By now, you’ve probably heard of the Disney movie “Coco,” the animated Day of the Dead film about a young boy named Miguel who dreams of becoming a musician, and runs away from home because his family disapproves of his dreams. It’s set in a fictional village in Mexico, with streets lined with papel picado, characters saying colloquial Spanish sayings, and other intimate Mexican cultural references.

Disney went to great efforts to make “Coco” as authentically and respectfully Mexican as possible, even going as far as taking multiple research trips to Mexico and hiring Mexican consultants.

One of those consultants was Lalo Alcaraz, a cartoonist whose popularity skyrocketed after he criticized Disney for their complicated and problematic treatment of Latinos.

Alcaraz and Disney first openly butted heads in 1994, when the majority of California voted “yes” on Proposition 187, which denied public benefits to undocumented immigrants. Pete Wilson, the Republican Governor at the time who was running for re-election, was an avid supporter of this proposition, which angered many Latinos in California—including Alcaraz.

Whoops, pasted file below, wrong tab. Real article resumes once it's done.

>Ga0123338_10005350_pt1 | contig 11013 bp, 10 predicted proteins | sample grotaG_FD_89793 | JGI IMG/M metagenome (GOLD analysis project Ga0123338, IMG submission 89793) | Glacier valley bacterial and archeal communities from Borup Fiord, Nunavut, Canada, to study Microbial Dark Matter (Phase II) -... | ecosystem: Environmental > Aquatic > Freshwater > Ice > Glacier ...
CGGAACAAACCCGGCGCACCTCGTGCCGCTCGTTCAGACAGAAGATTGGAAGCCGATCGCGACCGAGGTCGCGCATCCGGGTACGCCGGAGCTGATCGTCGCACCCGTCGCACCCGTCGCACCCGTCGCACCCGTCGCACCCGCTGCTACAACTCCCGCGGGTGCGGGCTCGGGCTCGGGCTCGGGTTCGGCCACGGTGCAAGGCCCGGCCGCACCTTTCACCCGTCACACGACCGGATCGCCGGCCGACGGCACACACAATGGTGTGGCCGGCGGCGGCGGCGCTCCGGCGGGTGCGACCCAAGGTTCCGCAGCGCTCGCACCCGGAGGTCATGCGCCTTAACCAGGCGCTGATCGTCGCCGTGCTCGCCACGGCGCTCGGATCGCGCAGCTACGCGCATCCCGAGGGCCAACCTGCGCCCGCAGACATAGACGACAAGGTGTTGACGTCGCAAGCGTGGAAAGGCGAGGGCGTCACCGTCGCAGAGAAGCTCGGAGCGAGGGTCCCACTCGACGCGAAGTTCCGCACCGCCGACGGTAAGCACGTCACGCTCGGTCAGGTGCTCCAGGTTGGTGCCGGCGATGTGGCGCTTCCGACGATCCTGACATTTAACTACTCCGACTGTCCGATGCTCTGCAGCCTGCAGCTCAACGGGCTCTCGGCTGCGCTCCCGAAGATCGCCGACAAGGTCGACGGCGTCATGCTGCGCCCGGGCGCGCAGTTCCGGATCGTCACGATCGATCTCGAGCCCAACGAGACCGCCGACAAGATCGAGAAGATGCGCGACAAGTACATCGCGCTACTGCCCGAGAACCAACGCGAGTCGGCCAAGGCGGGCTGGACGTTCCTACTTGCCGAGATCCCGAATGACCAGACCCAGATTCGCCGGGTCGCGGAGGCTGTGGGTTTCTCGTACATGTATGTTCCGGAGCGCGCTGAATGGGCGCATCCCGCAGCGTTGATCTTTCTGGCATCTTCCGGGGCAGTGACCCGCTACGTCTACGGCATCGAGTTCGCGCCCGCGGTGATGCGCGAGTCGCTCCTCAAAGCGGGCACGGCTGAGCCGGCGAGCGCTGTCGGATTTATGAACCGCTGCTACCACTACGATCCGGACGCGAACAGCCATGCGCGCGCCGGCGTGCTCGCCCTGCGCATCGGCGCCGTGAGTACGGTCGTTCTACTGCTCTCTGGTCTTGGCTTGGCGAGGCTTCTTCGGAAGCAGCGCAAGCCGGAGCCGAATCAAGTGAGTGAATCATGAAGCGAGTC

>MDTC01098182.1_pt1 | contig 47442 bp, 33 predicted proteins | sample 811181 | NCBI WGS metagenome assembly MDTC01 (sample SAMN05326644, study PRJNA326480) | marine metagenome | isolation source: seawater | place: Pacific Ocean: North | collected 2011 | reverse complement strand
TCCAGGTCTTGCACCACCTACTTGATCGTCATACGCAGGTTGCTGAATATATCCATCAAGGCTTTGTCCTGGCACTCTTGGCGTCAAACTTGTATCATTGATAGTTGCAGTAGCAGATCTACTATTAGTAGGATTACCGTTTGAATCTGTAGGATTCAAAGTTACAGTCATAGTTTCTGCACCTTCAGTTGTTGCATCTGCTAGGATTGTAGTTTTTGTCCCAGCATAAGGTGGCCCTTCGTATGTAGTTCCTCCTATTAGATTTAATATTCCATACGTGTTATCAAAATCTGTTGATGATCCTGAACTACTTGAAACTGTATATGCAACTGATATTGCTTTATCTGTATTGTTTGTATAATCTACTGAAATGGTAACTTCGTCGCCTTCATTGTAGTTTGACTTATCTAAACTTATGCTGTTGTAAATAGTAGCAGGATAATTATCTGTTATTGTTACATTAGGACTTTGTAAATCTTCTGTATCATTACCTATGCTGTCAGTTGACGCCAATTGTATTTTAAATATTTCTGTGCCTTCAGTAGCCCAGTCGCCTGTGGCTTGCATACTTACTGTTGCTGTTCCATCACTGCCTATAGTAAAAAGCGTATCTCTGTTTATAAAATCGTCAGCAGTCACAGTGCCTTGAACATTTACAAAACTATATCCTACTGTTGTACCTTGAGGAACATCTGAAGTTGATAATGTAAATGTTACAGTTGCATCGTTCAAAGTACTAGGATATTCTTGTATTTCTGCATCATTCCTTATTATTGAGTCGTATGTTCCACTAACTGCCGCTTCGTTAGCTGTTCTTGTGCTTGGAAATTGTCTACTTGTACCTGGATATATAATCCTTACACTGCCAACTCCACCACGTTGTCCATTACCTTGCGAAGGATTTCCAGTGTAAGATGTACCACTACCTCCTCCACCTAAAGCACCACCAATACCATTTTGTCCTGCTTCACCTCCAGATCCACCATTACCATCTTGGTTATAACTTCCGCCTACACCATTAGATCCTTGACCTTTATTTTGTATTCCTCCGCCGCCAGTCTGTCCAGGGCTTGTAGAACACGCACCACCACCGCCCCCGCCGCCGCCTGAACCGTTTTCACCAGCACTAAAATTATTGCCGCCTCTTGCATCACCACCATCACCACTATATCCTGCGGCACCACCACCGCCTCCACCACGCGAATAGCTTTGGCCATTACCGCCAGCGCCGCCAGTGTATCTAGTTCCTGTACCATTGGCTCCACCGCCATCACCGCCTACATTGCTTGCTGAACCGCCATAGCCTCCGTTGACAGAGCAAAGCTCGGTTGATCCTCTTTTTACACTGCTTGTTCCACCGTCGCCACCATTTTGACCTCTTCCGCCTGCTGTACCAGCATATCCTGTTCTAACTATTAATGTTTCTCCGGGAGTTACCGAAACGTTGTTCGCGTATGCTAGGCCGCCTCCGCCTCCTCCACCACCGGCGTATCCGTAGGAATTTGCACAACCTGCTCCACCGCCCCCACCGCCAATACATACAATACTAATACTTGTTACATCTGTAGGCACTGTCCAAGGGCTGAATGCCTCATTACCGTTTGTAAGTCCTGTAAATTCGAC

Disney donated money to Wilson’s campaign, while also dubbing their movies into Spanish and trying hard to get more Latino audiences. So Alcaraz decided to draw a satirical cartoon of a Mickey Mouse dressed as a border patrolman in front of a wall, happily directing people to go back to Mexico. He called it “Migra Mouse.”

The cartoon blew up and went viral. Since then, he’s drawn another Mickey Mouse to criticize Disney when they attempted to trademark the phrase “Day of the Dead,” this time, calling it “Muerto Mouse.”

He’s also taken to Twitter to call out Disney whenever he has felt the company has disrespected Latinos.

But now, he has joined forces with Disney as a consultant for “Coco.” He tells us how he went from Disney dissident to working on the inside.

Featured Image: Lalo Alcaraz’s Twitter

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